My Chinese friends and colleagues are beautiful, loving people, and I hold them in high esteem. It is an honor to be invited to work with them. Anthroposophy and Eurythmy have sprung from a universal philosophy, yet were rooted in the Western world. Those of us who teach these subjects in China carry a great responsibility to discover how this modern mystery wisdom can find its right relationship to the cultural tasks of the people of the East.
China May 2016: Teaching in China
As I mentioned in my previous blog, I have just returned from my second trip to China this spring, my sixth trip in the past 3 years. In this issue, I would like to describe some of the communities I have been working with there.
There has been an enormous growth in Waldorf education in China, beginning in the early 2000’s. The Canadian-Chinese Harry Lee was one of the first inaugurators, who helped start the first school in Chengdu, in the heartland of China. Australian Ben Cherry and his wife have since stepped in to play a very important role in helping school communities around the country get started. (A parallel but independent movement has also been growing in Taiwan, with perhaps one of the largest Waldorf schools in the world: this merits a full essay on its own someday!)
Contemporary public school education in China is very tight. Students study extremely long hours each day, often continuing their studies in “cram schools” late into the evenings. The curriculum is very much oriented towards training the students to successfully pass the highly competitive college-entrance exams, and students live under a great deal of stress. Of course, this kind of education emphasizes multiple-choice tests and answers, and has the real danger of stifling original, creative thinking.
The citizens who have found Waldorf education hope it will help shift this paradigm. There are Waldorf Schools popping up all over the country, and almost all are illegal or at least “outside of the law.” (Several schools, however, are currently being supported by their district heads of education, which is a hopeful development.) At last count I had heard of over 400 Waldorf-inspired kindergartens and small schools, and one developing high school. Numbers are slippery, however, and I am fairly certain that no one knows how many initiatives there are.
Unfortunately, there is no way that there could be enough teachers to fill all these schools.
With the rapid growth of the Waldorf movement, schools are growing far faster than it is possible for teachers to be trained. Despite everyone’s best effort, trainings are, of necessity, short and fast. For this reason, I perceive a huge challenge for teachers to learn the basic philosophical underpinnings of anthroposophy. And if this foundation cannot be laid, teachers only work out of techniques, and not out of insight into how and why it works. Only if foundation studies can be developed that help really understand what they are doing will they be able to work creatively with Waldorf education. The consistent problem that I meet in China is that the enthusiasm for Waldorf Education is not supported by sufficient anthroposophically-rooted work.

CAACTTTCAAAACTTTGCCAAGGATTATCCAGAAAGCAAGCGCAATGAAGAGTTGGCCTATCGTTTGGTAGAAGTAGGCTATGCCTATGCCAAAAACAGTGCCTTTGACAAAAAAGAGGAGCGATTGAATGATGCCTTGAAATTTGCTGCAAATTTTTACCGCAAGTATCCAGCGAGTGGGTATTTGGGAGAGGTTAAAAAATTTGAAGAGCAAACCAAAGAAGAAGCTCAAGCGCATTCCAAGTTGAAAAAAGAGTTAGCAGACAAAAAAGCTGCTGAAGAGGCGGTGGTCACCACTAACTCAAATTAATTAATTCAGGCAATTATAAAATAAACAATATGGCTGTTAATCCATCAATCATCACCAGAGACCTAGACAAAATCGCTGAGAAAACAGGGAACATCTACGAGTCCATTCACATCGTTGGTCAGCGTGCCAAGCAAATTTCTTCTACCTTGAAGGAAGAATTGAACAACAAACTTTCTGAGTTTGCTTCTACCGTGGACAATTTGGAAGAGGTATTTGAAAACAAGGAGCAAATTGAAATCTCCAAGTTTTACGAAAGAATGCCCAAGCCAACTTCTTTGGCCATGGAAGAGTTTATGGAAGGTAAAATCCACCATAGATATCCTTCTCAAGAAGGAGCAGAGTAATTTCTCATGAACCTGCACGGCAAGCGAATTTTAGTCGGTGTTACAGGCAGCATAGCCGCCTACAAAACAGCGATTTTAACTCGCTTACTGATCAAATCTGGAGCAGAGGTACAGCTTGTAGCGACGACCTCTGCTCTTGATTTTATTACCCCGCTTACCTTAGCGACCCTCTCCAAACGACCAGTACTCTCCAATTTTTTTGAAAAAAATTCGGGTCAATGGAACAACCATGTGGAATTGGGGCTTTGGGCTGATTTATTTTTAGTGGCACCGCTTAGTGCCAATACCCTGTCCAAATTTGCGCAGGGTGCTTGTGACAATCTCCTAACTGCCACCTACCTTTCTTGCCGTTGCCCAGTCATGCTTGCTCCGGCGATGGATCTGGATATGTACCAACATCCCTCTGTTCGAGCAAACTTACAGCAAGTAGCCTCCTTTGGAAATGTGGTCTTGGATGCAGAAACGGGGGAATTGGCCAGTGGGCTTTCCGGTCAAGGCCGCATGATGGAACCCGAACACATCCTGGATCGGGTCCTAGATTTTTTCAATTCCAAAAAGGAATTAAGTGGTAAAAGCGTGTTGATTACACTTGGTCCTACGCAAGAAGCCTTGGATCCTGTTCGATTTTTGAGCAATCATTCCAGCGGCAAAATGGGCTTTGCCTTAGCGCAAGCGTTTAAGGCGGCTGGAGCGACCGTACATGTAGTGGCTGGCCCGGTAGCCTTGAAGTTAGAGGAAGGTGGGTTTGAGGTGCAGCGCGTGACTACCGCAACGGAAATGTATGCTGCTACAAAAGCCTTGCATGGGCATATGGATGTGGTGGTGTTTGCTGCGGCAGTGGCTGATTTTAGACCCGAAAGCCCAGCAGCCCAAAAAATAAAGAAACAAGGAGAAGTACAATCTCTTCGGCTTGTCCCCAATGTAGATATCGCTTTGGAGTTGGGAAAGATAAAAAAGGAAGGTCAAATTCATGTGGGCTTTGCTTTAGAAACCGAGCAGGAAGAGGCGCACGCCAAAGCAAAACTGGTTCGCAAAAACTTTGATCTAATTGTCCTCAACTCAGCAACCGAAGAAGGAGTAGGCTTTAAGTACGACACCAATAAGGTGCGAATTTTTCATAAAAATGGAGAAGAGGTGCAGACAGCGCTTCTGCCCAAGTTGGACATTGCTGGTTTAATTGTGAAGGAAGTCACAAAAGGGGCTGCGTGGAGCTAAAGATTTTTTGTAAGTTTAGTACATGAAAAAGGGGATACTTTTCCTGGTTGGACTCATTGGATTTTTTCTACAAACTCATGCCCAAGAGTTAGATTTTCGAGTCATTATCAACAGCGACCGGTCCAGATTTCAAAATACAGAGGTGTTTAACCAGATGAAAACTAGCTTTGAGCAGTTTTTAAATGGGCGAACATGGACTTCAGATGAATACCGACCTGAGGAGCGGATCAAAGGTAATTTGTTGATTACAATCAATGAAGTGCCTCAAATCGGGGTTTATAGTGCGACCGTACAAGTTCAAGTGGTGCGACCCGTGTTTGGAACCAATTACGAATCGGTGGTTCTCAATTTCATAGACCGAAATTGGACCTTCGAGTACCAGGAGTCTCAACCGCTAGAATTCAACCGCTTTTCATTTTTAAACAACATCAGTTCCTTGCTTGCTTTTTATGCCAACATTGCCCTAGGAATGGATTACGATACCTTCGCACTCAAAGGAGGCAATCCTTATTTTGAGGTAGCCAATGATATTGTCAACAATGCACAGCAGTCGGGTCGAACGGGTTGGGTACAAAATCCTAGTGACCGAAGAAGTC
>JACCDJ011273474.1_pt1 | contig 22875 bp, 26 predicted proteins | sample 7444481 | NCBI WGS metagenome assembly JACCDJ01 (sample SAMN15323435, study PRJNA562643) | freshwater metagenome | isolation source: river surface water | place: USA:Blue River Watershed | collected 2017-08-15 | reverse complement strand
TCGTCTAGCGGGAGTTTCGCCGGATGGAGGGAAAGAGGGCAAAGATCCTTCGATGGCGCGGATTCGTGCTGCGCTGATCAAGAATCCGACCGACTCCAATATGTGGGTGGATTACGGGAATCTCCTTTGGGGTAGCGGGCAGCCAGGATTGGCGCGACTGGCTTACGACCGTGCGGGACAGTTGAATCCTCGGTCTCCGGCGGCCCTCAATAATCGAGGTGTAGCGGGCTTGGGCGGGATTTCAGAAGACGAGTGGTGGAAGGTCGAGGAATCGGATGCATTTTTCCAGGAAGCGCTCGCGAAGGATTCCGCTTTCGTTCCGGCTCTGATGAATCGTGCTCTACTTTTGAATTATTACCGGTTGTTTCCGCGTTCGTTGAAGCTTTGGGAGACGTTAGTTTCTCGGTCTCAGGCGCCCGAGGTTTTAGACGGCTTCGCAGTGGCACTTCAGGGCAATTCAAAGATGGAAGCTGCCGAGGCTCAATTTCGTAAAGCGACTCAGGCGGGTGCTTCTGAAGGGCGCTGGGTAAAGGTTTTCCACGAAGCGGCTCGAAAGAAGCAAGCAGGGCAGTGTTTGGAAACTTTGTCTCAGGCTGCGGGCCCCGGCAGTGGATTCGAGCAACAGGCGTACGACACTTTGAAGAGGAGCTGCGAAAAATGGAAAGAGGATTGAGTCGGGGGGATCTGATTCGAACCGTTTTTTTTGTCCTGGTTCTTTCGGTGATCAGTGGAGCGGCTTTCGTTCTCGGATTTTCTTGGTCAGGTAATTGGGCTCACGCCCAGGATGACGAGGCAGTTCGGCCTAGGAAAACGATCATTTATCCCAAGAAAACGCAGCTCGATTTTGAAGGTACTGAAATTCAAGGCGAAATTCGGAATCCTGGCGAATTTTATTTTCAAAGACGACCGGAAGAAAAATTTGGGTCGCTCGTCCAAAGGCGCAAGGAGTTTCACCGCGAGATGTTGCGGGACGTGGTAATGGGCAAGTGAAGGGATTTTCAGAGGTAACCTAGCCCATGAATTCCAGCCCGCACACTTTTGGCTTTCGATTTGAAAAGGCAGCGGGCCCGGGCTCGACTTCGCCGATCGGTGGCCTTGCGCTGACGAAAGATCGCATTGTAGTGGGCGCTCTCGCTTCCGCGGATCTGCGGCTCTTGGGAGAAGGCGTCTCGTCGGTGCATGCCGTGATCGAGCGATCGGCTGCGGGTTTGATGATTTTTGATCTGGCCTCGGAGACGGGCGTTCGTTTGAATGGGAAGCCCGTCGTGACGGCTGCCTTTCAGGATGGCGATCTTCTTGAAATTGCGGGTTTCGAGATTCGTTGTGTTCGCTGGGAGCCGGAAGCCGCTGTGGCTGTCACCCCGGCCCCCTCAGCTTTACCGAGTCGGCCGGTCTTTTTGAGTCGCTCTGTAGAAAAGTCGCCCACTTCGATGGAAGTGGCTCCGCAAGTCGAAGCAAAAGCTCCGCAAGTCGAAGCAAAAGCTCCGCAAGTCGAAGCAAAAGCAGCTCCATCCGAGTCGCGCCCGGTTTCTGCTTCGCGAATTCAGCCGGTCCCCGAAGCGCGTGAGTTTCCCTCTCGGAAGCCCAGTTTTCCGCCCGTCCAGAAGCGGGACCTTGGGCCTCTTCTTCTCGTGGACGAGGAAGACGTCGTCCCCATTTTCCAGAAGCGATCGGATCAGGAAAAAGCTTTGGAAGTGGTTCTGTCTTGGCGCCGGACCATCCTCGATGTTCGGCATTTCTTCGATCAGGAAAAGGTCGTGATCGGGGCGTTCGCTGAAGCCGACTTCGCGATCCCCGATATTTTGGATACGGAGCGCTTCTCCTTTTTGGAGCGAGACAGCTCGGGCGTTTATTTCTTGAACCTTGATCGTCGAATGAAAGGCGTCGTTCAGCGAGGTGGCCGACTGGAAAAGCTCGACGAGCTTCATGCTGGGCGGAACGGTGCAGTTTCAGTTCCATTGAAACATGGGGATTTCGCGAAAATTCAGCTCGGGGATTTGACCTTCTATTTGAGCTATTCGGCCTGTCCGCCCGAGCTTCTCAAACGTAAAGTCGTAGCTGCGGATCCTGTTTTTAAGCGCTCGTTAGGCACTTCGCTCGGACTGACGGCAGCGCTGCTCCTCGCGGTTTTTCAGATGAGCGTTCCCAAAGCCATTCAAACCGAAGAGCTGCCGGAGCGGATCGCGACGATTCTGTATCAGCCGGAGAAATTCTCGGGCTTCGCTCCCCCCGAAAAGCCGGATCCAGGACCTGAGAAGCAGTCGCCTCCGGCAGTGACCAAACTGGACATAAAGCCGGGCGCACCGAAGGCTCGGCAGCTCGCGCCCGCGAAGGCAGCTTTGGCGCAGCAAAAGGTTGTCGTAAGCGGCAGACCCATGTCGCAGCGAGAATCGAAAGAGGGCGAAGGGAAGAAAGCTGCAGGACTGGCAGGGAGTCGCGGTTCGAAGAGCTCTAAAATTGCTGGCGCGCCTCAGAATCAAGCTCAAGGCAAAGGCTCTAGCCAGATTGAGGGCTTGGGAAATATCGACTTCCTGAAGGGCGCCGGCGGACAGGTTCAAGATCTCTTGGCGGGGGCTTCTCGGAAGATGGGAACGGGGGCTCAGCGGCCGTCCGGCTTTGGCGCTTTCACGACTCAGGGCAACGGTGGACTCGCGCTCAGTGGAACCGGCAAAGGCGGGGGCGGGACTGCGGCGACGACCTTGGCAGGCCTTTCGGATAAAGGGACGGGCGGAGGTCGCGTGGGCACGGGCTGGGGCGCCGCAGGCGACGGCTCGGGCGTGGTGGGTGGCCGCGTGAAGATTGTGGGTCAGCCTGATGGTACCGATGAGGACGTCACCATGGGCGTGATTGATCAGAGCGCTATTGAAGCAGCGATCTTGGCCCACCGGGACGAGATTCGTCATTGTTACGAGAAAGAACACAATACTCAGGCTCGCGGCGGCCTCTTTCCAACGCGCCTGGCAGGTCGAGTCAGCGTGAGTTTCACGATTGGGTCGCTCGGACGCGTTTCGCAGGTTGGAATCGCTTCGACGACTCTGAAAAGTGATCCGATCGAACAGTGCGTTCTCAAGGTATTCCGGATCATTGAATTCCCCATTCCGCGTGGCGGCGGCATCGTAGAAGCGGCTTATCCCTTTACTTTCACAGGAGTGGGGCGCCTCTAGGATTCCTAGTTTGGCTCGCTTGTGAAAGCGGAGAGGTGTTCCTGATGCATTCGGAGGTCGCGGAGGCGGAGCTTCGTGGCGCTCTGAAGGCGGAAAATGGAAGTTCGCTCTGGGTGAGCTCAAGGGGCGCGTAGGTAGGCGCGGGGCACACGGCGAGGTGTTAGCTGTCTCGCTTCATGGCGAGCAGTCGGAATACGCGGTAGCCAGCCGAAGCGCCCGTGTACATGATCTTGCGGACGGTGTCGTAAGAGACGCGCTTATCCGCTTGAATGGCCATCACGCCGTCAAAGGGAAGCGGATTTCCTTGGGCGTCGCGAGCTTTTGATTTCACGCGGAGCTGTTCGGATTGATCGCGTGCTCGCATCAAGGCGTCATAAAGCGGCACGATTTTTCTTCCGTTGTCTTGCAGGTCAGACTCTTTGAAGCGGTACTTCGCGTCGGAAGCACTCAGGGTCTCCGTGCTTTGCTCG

In short: the schools are in grave danger of only giving the appearance of being Waldorf schools without developing the skills necessary for future autonomy or for building a contextualized currciculum. Some schools are carried by eager but inadequately trained parents, and some by financial speculators who hope to make a tidy business by funding Waldorf kindergartens.
In almost every school I visit, teachers want to organize their own local, in-house teacher training. However, this only compounds the difficulties of establishing a sufficiently deep basis for common understanding among schools.
Because I meet these challenges wherever I go, I am vigorously trying to encourage the schools that I come into contact with to consolidate their teacher training programs into several main centers, and also to develop consistent Waldorf school standards to certify that the schools have enough qualified teachers to ensure high quality schools.
Currently, the Chinese Waldorf movement is trying to focus on developing certification programs in four or five major centers.
- Beijing, in the north, is the capital city; it has a no-nonsense executive flair.
- Xi’an, in the middle, was the ancient home of the Qi dynasty, where the terra-cotta warriors were created. It feels old and culturally dense.